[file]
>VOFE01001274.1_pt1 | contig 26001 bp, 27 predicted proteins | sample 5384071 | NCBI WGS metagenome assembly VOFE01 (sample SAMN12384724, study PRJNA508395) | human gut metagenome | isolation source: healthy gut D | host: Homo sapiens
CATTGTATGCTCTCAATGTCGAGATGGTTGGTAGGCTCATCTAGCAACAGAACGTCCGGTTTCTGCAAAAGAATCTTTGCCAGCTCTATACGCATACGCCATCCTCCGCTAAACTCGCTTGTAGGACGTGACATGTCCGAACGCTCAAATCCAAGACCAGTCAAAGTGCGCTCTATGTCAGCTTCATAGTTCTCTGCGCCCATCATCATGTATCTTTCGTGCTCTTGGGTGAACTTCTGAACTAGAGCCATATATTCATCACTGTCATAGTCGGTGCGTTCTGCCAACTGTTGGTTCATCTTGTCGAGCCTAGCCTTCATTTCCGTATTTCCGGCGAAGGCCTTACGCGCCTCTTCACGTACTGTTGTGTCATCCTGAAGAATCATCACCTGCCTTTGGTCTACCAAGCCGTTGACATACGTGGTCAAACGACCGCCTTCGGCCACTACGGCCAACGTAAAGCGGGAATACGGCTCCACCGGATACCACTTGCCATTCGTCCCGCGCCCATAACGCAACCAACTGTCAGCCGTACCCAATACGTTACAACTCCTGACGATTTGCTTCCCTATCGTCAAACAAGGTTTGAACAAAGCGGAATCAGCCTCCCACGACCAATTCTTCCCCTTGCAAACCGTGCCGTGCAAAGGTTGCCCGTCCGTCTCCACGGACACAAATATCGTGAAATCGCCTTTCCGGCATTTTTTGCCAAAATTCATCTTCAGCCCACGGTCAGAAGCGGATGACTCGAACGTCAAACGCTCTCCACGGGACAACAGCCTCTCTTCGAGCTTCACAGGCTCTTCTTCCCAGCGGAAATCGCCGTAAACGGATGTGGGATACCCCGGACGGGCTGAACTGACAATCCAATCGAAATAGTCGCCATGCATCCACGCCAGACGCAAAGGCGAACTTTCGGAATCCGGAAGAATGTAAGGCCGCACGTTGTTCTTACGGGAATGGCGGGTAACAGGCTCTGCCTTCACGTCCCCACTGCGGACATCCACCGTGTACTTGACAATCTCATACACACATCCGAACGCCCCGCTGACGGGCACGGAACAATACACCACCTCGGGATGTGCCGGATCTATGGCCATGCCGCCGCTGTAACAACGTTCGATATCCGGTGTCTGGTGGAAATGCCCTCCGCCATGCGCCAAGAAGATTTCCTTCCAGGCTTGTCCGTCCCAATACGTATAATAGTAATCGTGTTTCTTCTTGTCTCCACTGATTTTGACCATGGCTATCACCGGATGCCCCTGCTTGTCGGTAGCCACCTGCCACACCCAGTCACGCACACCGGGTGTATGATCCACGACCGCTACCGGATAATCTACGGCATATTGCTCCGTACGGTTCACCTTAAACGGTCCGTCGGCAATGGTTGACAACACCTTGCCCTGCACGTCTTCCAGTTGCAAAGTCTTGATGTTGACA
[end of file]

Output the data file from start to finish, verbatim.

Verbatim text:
>VOFE01001274.1_pt1 | contig 26001 bp, 27 predicted proteins | sample 5384071 | NCBI WGS metagenome assembly VOFE01 (sample SAMN12384724, study PRJNA508395) | human gut metagenome | isolation source: healthy gut D | host: Homo sapiens
CATTGTATGCTCTCAATGTCGAGATGGTTGGTAGGCTCATCTAGCAACAGAACGTCCGGTTTCTGCAAAAGAATCTTTGCCAGCTCTATACGCATACGCCATCCTCCGCTAAACTCGCTTGTAGGACGTGACATGTCCGAACGCTCAAATCCAAGACCAGTCAAAGTGCGCTCTATGTCAGCTTCATAGTTCTCTGCGCCCATCATCATGTATCTTTCGTGCTCTTGGGTGAACTTCTGAACTAGAGCCATATATTCATCACTGTCATAGTCGGTGCGTTCTGCCAACTGTTGGTTCATCTTGTCGAGCCTAGCCTTCATTTCCGTATTTCCGGCGAAGGCCTTACGCGCCTCTTCACGTACTGTTGTGTCATCCTGAAGAATCATCACCTGCCTTTGGTCTACCAAGCCGTTGACATACGTGGTCAAACGACCGCCTTCGGCCACTACGGCCAACGTAAAGCGGGAATACGGCTCCACCGGATACCACTTGCCATTCGTCCCGCGCCCATAACGCAACCAACTGTCAGCCGTACCCAATACGTTACAACTCCTGACGATTTGCTTCCCTATCGTCAAACAAGGTTTGAACAAAGCGGAATCAGCCTCCCACGACCAATTCTTCCCCTTGCAAACCGTGCCGTGCAAAGGTTGCCCGTCCGTCTCCACGGACACAAATATCGTGAAATCGCCTTTCCGGCATTTTTTGCCAAAATTCATCTTCAGCCCACGGTCAGAAGCGGATGACTCGAACGTCAAACGCTCTCCACGGGACAACAGCCTCTCTTCGAGCTTCACAGGCTCTTCTTCCCAGCGGAAATCGCCGTAAACGGATGTGGGATACCCCGGACGGGCTGAACTGACAATCCAATCGAAATAGTCGCCATGCATCCACGCCAGACGCAAAGGCGAACTTTCGGAATCCGGAAGAATGTAAGGCCGCACGTTGTTCTTACGGGAATGGCGGGTAACAGGCTCTGCCTTCACGTCCCCACTGCGGACATCCACCGTGTACTTGACAATCTCATACACACATCCGAACGCCCCGCTGACGGGCACGGAACAATACACCACCTCGGGATGTGCCGGATCTATGGCCATGCCGCCGCTGTAACAACGTTCGATATCCGGTGTCTGGTGGAAATGCCCTCCGCCATGCGCCAAGAAGATTTCCTTCCAGGCTTGTCCGTCCCAATACGTATAATAGTAATCGTGTTTCTTCTTGTCTCCACTGATTTTGACCATGGCTATCACCGGATGCCCCTGCTTGTCGGTAGCCACCTGCCACACCCAGTCACGCACACCGGGTGTATGATCCACGACCGCTACCGGATAATCTACGGCATATTGCTCCGTACGGTTCACCTTAAACGGTCCGTCGGCAATGGTTGACAACACCTTGCCCTGCACGTCTTCCAGTTGCAAAGTCTTGATGTTGACA